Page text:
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post #10 of 13 (permalink) Old 01-12-2014, 02:22 PM
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Quote:
Originally Posted by Racedoc View Post
One thought, if your Marineland is still working some (even if it's just limping along), is to run both at the same time since your biowheel is already colonized.



I wonder what is causing your biowheel to malfunction however. I'm in the considerable minority here that loves Marineland (I run 2 emperor 400's on my 90g and love them), but they have worked great for me. The spray bar that delivers water to the biowheel takes a bit of quick ongoing maintenance - I use a small toothbrush on the outside of it weekly, and 1-2x/month I unwind a paperclip and clean each hole individually. May want to try that if you haven't while you are establishing your new AC - but if you end up getting the 200 working, could just run both. I'm not an AC fan myself but if I remember right the flow is adjustable on them.



Good luck!

Part of your love may be the fact that it has a spray bar that continuously moves the bio wheels. Any of the smaller ones do not have a spray bar, and rely solely on the water level to move the wheel, which most of the time doesn't happen.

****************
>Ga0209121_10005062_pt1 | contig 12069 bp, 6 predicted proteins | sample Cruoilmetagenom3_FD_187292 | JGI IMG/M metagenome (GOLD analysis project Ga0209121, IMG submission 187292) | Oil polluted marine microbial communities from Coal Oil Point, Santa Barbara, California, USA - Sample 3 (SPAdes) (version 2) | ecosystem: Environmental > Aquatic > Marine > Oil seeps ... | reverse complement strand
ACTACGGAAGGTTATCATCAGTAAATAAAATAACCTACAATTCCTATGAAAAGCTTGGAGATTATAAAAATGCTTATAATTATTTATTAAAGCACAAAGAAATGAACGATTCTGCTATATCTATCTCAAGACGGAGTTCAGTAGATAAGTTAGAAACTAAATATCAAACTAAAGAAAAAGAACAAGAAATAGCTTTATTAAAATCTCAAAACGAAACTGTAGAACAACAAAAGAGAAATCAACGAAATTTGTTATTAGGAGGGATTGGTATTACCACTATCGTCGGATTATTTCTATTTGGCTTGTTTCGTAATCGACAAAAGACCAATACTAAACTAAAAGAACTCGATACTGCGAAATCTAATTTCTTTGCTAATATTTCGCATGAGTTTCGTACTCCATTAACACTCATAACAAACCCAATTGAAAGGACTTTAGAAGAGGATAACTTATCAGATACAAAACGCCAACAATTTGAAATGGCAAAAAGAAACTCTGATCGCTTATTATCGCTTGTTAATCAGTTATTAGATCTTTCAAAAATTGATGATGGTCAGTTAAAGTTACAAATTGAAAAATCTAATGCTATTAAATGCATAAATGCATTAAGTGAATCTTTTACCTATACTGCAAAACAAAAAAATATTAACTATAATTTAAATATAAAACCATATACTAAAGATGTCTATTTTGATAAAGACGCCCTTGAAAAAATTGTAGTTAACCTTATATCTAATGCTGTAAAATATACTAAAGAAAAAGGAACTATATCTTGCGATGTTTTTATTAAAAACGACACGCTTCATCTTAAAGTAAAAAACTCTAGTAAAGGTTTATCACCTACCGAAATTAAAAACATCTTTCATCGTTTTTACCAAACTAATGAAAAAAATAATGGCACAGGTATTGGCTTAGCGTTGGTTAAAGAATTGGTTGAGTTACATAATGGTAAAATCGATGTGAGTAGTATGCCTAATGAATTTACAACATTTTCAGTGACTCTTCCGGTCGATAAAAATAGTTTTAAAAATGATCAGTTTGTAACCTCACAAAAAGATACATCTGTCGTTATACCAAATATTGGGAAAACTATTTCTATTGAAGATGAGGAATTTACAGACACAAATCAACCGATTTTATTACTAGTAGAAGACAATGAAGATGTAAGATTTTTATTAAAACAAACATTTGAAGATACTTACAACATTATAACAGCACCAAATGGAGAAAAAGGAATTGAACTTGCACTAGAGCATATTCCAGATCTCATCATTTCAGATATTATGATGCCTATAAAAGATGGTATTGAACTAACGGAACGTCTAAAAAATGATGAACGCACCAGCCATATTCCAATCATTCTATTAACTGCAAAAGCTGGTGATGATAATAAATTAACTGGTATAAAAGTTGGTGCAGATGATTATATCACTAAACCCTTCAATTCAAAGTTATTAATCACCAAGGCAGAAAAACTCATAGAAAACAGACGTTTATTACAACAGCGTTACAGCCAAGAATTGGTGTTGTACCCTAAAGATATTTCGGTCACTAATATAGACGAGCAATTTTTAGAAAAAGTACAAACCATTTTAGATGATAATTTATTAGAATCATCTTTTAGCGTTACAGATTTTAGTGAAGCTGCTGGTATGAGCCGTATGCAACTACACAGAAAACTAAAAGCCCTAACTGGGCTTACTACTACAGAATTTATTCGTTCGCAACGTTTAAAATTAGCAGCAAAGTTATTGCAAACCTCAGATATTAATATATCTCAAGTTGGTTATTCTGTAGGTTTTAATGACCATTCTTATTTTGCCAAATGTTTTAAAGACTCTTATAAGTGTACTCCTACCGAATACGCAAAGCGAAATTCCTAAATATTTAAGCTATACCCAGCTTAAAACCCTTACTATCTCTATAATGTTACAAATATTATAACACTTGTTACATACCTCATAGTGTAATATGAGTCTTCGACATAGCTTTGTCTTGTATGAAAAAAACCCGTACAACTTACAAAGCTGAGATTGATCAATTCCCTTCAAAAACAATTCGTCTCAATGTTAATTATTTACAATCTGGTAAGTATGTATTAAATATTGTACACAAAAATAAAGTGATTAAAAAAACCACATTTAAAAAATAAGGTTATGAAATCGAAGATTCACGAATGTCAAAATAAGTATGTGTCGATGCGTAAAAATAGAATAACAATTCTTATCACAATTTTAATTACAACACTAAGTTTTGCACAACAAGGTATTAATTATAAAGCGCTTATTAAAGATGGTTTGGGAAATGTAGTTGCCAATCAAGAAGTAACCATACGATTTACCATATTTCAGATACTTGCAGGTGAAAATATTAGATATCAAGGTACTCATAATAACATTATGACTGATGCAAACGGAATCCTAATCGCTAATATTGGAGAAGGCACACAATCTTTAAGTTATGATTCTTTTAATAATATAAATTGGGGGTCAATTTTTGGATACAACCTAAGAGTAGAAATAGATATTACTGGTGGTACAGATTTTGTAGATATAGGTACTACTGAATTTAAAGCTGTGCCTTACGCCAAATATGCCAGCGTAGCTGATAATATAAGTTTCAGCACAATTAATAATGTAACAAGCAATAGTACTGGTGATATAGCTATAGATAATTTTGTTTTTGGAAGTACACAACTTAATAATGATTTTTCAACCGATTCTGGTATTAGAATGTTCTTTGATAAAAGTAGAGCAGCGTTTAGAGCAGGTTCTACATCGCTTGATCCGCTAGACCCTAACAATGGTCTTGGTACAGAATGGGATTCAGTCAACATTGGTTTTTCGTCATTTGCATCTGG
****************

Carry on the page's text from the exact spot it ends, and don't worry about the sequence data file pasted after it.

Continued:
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post #11 of 13 (permalink) Old 01-12-2014, 02:51 PM
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Originally Posted by edstewart5 View Post
Part of your love may be the fact that it has a spray bar that continuously moves the bio wheels. Any of the smaller ones do not have a spray bar, and rely solely on the water level to move the wheel, which most of the time doesn't happen.
Ok then, didn't know that thanks.
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post #12 of 13 (permalink) Old 01-12-2014, 03:37 PM Thread Starter
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Thanks for all the great responses!!

The Penguin 200 is simply the replaceable cartridge (with such small amounts of Carbon, and the blue mesh clogs in under two weeks), and the biowheel is technically the only biomedia, but I assume the cartridge must also source some sort of biomedia.